While Mukti is fictional, it’s informed by a substantial amount of first-hand research. Chavan and the UnderDOGS Studio team traveled to the Sunderbans and spoke directly with human trafficking victims who had escaped their captors. They also gleaned insight from news reports and documentaries such as Stolen Innocence and Trafficked in America. Out of all the creative influences that have inspired UnderDOGS, Chavan says nothing has hit them harder than these sobering real-world stories.
To be clear, Chavan isn’t interested in human trafficking solely because it supplies storytelling fodder for his game. Even though they could have treated the research process like a one-and-done task to gather enough information to tell a story, UnderDOGS has been proactively immersing themselves in the topic all throughout the development process. There is a commitment to approach the issue from an educated viewpoint while ensuring that the story’s central message is always front of mind.
“We learn one new thing every day about this,” Chavan says. “It is important to put this story out.”
From the outside looking in, it seems like everything is falling into place for Chavan and UnderDOGS. Not only are they working on a game that has the industry’s attention, it’s also one that just might help spread a message that games have rarely tried to explore.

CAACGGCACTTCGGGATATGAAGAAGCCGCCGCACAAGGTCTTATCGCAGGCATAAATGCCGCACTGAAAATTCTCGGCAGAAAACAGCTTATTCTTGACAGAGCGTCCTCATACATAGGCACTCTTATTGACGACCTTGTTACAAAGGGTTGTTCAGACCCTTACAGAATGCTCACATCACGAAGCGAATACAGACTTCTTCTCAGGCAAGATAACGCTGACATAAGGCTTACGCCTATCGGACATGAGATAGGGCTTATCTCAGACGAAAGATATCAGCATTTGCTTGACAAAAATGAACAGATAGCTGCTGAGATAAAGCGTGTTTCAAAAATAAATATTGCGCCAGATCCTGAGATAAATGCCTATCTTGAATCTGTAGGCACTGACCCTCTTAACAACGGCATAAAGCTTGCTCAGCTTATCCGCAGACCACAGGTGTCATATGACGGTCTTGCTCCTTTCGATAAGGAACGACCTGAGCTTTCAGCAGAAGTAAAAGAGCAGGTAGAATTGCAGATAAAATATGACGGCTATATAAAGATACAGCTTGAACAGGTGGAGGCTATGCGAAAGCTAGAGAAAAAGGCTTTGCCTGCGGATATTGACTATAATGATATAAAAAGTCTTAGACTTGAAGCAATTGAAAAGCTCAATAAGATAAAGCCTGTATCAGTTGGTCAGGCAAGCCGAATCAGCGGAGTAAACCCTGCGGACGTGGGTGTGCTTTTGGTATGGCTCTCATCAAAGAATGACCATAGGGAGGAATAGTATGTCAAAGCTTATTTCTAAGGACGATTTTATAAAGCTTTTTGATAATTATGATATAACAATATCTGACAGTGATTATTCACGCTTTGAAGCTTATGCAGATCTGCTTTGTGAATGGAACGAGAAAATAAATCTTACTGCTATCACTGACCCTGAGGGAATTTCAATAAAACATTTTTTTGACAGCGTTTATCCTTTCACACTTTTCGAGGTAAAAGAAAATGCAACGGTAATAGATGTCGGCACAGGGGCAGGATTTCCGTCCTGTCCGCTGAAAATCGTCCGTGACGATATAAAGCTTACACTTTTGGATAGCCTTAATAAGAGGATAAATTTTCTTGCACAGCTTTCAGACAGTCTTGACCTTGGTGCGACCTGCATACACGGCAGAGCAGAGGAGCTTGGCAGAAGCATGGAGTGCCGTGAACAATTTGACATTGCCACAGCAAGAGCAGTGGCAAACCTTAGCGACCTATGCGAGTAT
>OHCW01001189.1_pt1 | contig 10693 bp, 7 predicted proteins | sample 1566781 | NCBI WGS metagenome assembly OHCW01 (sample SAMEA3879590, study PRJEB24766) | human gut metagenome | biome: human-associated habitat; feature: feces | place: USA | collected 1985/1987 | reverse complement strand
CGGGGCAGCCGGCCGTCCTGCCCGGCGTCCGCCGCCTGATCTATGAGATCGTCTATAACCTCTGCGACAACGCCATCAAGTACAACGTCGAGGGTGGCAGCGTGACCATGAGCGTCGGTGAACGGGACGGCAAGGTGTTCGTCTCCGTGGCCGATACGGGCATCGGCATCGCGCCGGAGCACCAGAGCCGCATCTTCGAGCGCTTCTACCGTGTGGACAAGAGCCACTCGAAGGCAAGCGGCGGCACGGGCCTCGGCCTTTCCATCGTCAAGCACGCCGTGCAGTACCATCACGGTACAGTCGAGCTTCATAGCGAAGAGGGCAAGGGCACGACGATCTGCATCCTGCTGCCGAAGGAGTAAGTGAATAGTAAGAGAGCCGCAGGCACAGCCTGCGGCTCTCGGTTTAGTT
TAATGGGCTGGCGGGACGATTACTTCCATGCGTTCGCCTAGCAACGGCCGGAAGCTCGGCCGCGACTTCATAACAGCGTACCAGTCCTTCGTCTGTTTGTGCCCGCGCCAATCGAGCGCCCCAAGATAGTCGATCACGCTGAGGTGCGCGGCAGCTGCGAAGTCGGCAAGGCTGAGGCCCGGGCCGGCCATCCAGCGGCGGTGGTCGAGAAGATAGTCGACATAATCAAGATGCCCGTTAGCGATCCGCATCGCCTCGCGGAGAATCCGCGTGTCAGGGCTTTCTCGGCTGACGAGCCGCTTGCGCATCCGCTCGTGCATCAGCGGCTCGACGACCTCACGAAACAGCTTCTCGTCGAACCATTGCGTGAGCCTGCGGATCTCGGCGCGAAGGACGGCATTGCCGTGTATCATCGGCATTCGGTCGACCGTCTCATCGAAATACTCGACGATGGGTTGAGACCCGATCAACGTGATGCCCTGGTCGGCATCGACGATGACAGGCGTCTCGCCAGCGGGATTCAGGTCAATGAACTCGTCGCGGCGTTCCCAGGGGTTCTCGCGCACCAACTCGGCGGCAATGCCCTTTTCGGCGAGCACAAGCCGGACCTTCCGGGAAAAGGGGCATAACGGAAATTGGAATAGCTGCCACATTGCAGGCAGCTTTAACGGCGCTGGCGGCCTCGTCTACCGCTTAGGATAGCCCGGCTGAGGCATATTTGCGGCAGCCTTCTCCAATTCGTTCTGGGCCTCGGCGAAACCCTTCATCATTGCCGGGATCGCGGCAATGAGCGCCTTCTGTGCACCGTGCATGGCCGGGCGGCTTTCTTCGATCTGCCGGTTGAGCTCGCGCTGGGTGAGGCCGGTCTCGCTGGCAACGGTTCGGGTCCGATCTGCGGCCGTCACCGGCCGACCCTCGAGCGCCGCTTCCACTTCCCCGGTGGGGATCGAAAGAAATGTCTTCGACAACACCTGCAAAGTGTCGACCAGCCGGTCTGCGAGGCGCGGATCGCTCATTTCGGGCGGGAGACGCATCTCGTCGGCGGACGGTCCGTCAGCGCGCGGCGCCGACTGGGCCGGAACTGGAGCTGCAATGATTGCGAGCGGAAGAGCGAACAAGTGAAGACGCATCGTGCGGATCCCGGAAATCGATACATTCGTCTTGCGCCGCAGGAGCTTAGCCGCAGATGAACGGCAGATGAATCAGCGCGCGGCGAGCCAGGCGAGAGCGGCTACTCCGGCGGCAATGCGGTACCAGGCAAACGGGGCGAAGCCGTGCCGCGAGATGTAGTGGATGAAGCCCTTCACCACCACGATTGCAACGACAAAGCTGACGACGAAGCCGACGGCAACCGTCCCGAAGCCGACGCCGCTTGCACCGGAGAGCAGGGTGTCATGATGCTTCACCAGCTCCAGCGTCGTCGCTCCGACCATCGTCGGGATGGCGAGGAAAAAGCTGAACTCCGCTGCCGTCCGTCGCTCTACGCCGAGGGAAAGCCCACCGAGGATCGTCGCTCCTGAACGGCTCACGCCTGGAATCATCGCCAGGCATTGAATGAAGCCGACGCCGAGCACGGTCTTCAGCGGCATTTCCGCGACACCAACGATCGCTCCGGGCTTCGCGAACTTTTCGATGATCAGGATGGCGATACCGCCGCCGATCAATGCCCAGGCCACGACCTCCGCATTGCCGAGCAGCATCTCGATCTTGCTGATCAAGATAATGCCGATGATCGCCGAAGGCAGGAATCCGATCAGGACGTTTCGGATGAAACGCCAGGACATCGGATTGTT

However, UnderDOGS hasn’t always had the financial freedom to pursue projects like this. The studio got its start as an outsourcing shop for larger development studios and, while doing B2B work was necessary to keep the lights on, Chavan has always had much greater aspirations. Their first original title, the well-received 2015 mobile game Skatelander, proved they had the chops to take an existing idea and turn it on its head, introducing skateboarding into the endless runner genre.
Now, early builds of Mukti proved promising enough for UnderDOGs to become an Epic MegaGrant recipient. This directly provided the studio with key monetary support and may also open doors that could bring Mukti to more players, all while accelerating the studio’s long-term ambitions. For a game that doesn’t have obvious mainstream appeal, this kind of support is critical to give the game a shot at breaking through.
“As an indie studio, the only challenge we always faced was to get the development funds,” Chavan says. “Since the game we are making doesn’t really fall into the commercial space and talks about a very deep subject, having enough support has been a problem. Thanks to Epic MegaGrants, we are now in a better position to build something visually to get to the next stage and probably get bigger partners and publishers on board.”
While Mukti doesn’t have a firm release date yet, players won’t have to wait much longer to experience it for themselves, as Chavan reveals they may ship a demo as soon as this May. Reading between the lines though, it doesn’t sound like the studio has any intention of slowing down once the finished product hits digital storefronts. If anything, it could prove to be a step toward much bigger things for the team.
“In the long run . . . this is what the studio plans to do” Chavan says. “Bring out original and big IPs to the global gaming scene.”
Ben Sailer is a writer based out of Fargo, ND, where he survives the cold with his wife and dog. His writing also regularly appears in New Noise Magazine.